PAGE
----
sudo apt upgrade
upgrade system

Upgrade system

Note: While upgrading the system, you may be prompted to confirm if you want to continue with upgrading your system. Just type in “y/Y” and hit the “Enter” button on your PC, and the process will continue.

After updating the system, it is now time to set up the alien tool by running either of the following commands:

sudo apt-get install alien
install alien first approach

Install the Alien first approach

Or

sudo apt install alien -y
install alien second approach

Install Alien second approach

Any of the two-given commands above will give you the correct output. However, for the first command, you must affirm your decision to install the alien software on your Ubuntu system. In contrast, the second command with the -y tag will automatically install the software without requesting you to affirm anything.

Now that we have the alien software installed on our system, we will have to pick one RPM file that we will install for demonstration. In our event, we downloaded Firefox.rpm file.

After downloading the file, you must navigate to the downloaded file location. In our case, we will navigate to the Downloads folder as it is where our downloads are directed to:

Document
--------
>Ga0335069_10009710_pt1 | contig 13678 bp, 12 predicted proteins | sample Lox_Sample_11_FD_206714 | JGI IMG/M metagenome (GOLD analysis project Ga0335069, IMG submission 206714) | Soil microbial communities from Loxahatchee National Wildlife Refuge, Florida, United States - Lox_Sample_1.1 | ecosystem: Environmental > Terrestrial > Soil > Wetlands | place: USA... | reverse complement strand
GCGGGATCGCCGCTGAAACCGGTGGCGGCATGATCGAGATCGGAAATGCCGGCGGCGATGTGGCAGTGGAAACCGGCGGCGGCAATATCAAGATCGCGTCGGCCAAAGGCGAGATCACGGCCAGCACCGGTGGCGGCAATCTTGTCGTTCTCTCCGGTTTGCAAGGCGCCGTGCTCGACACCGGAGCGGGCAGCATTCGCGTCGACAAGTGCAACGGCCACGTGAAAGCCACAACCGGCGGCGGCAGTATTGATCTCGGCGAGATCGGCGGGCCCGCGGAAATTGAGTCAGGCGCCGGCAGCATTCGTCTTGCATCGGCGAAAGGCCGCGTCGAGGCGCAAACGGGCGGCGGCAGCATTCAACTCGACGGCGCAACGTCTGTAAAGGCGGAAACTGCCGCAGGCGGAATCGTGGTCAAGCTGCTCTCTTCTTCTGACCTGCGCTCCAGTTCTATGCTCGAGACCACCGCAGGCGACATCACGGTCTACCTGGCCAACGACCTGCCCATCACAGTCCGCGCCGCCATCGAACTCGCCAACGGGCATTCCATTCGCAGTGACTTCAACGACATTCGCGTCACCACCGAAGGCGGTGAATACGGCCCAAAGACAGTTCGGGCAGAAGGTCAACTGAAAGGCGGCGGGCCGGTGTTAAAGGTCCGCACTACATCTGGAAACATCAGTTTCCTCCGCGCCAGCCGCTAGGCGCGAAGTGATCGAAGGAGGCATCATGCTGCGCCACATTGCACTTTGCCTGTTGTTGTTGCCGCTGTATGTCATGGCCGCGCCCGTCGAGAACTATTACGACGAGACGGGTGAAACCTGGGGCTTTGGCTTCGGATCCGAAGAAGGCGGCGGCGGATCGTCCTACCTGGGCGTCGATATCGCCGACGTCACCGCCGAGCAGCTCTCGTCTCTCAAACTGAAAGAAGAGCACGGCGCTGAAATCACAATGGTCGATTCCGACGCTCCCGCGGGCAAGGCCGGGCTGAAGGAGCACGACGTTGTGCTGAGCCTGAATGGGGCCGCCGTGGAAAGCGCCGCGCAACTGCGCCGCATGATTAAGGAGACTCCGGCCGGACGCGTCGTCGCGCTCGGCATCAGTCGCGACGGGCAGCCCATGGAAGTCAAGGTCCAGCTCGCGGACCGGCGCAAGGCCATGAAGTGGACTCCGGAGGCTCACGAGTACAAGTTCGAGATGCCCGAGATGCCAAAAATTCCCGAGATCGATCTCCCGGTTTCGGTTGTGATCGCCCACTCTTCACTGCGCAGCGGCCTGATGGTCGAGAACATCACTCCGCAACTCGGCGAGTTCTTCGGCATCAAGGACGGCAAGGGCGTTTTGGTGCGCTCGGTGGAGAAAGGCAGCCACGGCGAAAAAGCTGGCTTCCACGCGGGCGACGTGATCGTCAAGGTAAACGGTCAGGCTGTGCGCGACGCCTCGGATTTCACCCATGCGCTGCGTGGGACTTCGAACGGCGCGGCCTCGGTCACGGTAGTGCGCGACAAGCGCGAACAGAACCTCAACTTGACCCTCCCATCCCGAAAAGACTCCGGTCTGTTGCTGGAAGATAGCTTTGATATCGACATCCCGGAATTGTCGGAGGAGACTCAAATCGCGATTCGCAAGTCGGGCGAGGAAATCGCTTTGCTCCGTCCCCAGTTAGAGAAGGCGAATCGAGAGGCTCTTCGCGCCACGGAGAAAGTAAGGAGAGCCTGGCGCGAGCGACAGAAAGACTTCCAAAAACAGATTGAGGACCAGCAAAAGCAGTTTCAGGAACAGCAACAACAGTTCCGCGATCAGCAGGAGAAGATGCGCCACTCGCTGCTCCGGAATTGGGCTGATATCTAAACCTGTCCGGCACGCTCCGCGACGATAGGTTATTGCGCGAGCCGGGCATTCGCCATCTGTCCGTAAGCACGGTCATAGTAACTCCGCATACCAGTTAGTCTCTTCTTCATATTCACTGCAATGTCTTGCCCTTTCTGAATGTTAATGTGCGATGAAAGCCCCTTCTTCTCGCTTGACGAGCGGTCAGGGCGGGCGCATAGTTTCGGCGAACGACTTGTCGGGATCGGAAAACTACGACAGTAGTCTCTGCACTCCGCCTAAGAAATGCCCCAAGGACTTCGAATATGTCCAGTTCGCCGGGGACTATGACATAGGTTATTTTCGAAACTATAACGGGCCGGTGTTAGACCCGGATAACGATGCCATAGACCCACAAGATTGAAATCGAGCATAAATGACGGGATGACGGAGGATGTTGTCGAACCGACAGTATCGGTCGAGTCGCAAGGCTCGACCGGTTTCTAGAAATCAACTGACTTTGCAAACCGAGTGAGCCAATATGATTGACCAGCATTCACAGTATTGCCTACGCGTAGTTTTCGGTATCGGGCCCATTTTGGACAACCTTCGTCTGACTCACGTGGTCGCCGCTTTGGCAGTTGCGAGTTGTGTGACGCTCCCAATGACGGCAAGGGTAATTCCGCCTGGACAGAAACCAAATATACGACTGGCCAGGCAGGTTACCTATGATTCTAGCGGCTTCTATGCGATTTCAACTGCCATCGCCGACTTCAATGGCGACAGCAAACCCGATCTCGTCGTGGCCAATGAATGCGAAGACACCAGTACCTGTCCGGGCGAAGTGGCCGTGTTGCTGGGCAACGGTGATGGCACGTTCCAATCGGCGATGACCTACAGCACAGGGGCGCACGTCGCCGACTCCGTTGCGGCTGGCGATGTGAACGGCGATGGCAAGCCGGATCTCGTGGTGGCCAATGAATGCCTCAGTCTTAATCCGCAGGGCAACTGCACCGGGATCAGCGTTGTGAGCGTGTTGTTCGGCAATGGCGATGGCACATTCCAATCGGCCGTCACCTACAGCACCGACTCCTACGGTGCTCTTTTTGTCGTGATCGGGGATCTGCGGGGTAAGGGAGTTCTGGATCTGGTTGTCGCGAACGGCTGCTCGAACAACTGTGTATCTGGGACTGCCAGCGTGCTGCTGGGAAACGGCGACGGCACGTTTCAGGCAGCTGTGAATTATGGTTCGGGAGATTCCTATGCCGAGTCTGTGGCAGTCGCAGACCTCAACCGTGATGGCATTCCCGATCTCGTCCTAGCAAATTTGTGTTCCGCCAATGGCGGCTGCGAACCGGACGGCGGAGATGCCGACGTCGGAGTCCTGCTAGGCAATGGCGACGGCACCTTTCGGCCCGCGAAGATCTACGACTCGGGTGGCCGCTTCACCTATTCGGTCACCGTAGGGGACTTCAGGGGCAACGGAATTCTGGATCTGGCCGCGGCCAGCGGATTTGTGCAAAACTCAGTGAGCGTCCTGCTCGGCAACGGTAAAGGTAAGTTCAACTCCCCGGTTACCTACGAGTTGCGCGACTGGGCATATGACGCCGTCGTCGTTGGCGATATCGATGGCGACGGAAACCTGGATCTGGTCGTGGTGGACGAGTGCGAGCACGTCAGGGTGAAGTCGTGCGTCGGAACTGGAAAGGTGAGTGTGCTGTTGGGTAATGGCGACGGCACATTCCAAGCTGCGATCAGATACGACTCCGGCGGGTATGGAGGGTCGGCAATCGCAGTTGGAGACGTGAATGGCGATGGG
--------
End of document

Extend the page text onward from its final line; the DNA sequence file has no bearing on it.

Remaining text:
cd Downloads
go to downloads

Go to Downloads

In the above snapshot, you should locate a .rpm file. Let’s now use the alien tool we installed to convert our RPM file to DEB. This follows the following syntax:

sudo alien <name of package>.rpm

Where:

sudo alien firefox-107.0-4.fc38.x86_64.rpm
alien command

Alien Command

Note: In our instance, we used Firefox.rpm file, which may not be the same in your case. All you have to do is change the file name to yours and run it, as the steps remain the same.

Once that is done and dusted, the system will show the following message that plainly defines that the RPM package has successfully been converted into a deb package:

Successfully converted

Successfully converted

If you list all the files in the Downloads directory, you should see the .deb file created as shown below:

list files

List files

Remember that converting the file may take a while. Once it is converted, you can install the file using the dpkg. Substantially, Dpkg is the tool at the base of the package management system in the free operating system Debian and its derivatives. It installs, removes, and provides info about .deb packages. The installation command will follow this syntax:

sudo dpkg -i <name of package>.deb

Where:

sudo dpkg -i firefox_107.0-5_amd64.deb
successfully installed

Successfully installed

Installing these files is the same as installing a standard .deb file package; if you have once done so, it should sound familiar. But if you haven’t, there is no need to panic, as the methods are user-friendly as covered. After that, you can start using the installed software as you usually would:

file installed

File installed

You can see we have two firefox apps. That is because we had one installed before we installed another one using the .rpm file.